Temerson. Callaloo 12.1 (1989): 531-543. (Guadeloupe) Online, Jstor.
Vega, Ana Lydia. “Liliane's
Sunday.” Trans. Lizabeth Paravisini-Gebert. Callaloo 17.3
(1994): 809-815. (Puerto Rico) Online, Jstor.
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Attendance in class is mandatory, as discussion, lectures and hands-on activities are essential parts of the course. You are expected to complete all readings and assigned projects, participate fully in all class activities and on-line discussions. If you miss a class, you are responsible for completing any assignments, reading, etc., prior to the next class. In this regard we expect to see a 500 word report on the readings of the day. It is necessary to be connected to the Internet, since part of the information you are going to bring to class might be downloaded from the web, and some of the discussions will be carried online through Townhall. The following assignments should be completed and submitted on time (see course outline for dates).
- 1 short oral presentation (15%) (ten minutes) on a particular topic based on the required readings (short stories, plays or narratives), the analysis of an article from the suggested reading list, or a topic of your choice related to the course after consulting with the instructor. These brief presentations, which will start around our fifth class meeting, will open our in-class discussions. You have the choice of submitting a 750-word written report of this presentation or of the mid-term.
- 1 paper (25%) (approximately 1500 words). Several topics will be suggested, but you can select your own topic after consulting with the instructor. A bibliography is suggested, but not mandatory since your work can be original. All sources or quotations should be carefully documented. Papers should be typewritten, double-spaced and should follow the guidelines of the MLA style manual. The grades will be based on content but, organization, style, grammar, mechanics, and references will also count.
-1 book review (20%) (approximately 750 words). You will have to write a short analysis of a novel by a French/Spanish Caribbean woman writer of your choice ( see suggested list of novels ). Your review should be analytical and critical, rather than descriptive. For example of book reviews, you may want to peruse some reviews published in academic literary journals. The best reviews will be recommended for publication in our own Hispanic Culture Review.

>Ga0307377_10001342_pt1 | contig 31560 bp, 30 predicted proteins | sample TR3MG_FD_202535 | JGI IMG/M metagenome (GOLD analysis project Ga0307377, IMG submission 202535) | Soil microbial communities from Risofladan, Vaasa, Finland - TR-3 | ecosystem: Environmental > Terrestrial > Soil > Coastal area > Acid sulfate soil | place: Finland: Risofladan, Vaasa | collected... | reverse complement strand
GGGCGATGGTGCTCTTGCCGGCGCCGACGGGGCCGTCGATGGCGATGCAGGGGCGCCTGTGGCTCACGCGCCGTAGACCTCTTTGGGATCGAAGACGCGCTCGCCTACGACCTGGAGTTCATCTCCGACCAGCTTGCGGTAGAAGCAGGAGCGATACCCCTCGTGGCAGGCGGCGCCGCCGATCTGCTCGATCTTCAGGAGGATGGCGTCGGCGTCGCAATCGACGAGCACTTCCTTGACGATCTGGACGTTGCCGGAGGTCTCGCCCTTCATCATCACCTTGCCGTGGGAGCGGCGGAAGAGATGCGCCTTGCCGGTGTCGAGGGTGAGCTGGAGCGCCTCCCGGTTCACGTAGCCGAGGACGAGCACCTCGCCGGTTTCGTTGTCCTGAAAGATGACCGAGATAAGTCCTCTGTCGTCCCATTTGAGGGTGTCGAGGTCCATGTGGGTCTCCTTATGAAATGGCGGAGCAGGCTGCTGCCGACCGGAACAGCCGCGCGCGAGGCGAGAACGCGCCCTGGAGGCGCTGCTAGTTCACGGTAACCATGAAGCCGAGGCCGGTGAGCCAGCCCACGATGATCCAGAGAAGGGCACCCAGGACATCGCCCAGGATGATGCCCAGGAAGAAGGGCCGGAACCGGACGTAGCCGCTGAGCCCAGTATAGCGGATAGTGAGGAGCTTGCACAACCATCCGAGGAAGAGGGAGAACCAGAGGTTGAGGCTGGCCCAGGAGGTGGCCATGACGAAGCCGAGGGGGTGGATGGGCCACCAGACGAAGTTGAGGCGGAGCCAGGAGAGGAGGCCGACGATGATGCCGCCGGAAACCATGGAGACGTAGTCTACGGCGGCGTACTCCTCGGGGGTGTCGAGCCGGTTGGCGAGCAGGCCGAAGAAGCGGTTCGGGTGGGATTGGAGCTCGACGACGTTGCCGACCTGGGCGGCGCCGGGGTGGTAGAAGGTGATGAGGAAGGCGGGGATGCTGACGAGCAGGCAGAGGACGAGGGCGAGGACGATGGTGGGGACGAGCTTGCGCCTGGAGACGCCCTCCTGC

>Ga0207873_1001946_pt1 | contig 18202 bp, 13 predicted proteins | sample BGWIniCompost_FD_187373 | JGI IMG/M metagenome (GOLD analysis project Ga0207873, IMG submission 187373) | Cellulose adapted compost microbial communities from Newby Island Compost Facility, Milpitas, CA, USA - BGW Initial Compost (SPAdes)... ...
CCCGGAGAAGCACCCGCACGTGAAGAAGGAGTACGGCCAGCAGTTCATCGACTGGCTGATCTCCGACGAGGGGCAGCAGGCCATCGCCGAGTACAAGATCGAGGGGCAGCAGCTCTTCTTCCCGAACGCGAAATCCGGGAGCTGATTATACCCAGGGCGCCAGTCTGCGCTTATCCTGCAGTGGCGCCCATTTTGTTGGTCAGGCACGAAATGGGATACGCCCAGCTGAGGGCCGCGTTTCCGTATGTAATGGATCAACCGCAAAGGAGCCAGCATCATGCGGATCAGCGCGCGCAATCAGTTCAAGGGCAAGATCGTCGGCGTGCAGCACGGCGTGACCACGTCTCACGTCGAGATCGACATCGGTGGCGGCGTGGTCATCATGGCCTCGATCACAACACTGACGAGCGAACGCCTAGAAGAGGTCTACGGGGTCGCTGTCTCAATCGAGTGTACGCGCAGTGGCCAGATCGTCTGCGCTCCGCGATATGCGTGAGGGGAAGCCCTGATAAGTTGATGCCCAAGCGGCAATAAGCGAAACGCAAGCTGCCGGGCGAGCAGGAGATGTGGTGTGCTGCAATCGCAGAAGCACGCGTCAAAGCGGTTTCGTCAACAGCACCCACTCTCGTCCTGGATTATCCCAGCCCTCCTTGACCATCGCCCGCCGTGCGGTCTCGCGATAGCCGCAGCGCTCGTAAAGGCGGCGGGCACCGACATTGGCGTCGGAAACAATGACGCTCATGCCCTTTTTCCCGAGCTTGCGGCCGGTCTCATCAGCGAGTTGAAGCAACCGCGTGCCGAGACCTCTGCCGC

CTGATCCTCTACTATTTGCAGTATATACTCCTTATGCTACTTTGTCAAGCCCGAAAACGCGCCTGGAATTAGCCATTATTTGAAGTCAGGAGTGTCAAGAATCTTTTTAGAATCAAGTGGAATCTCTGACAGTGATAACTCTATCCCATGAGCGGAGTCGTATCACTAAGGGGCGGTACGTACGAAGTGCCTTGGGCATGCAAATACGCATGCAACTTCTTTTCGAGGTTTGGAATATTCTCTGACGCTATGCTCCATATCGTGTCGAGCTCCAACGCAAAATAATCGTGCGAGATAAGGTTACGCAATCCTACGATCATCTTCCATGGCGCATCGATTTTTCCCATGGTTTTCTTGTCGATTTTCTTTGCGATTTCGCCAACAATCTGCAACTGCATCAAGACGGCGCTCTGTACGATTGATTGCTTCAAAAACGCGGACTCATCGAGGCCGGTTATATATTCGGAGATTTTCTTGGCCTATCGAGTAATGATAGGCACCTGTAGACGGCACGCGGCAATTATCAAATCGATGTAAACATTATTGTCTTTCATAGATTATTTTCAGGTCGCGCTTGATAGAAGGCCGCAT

-A mid-term oral presentation (25%). A ten minute analytical presentation of a movie from the movie list or a French/Spanich Caribbean movie of your choice related to our course's topics. You have the choice of submitting a 750-word written report of this mid-term or of the "short oral presentation."
-Townhall discussions (15%). Several topics of discussion related to our readings will be posted weekly on Townhall. These questions will guide you in your readings, and prepare you for our in-class discussions. You will be required to post your opinions.
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-Dates and topics/articles
for in-class presentations
Women Writers and Orality / Oral tradition
Women Writers and Orality / Oral tradition
and the Act of Writing / Their Relationship to the Written Word
Oppression, and Alienation
Open class discussion on women and Caribbean music, and art
Exam: Analytical oral presentations
reviews due (should be posted
/ Demystification of History
and Reconstruction of Identity / Discovery of Identity
Open class discussion on visual arts, cuisine, and folk dressing and fashion
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The movies listed below can be found at the JC or at various video stores that hold an extensive foreign movie section. Due to time constraint, you will have to view them on your own. You must consider these movies as a learning experience, and not as a mere entertainment. To assist and guide you with these viewings, you will be given several questions, and topics from which we will base our in-class discussions. If you are interested in any other movie/documentary related to our course's topics, let us know.
Sugar Cane Alley. Dir. Euzhan Palcy. Perf. Légitimus, Darling, Cadenat, Carry, Sed, Douna. (1984). Johnson Center Videotapes, PN1997. S862
Strawberry and Chocolate. Dir.Tomas Gutierrez Alea, Juan Carlos Tabio. Perf. Jorge Perugorria, Vladimir Cruz, Martha Ibarra. Miramax, 1995.
Bitter Sugar. Dir. Leon Ichaso. Perf. Rene Lavan, Mayte Vilan, Miguel Gutierrez. First Look Pictures, 1997. Johnson Center Videotapes, PN1997. B532
IA-- Kuba I am Cuba. Mikhail Kalatozov, dir.Milestone film and video, 1996. JC Videotapes, PN 1997. I16 1996
Everyday Art/ Arte de cada día. María Luisa Mendonça, dir. 1994. JC Videotapes
Urban Design and Planning in Havana, Cuba: An Historical Perspective. Blacksburg, Va: Virginia Tech, 1996. JC Videotapes, NA 9152. H3. U7
“A Woman’s Place: Short Stories.” Bulfrog Films, 1995.
“Portrait of Teresa” PN1997. P6758
Map by WorldAtlas.com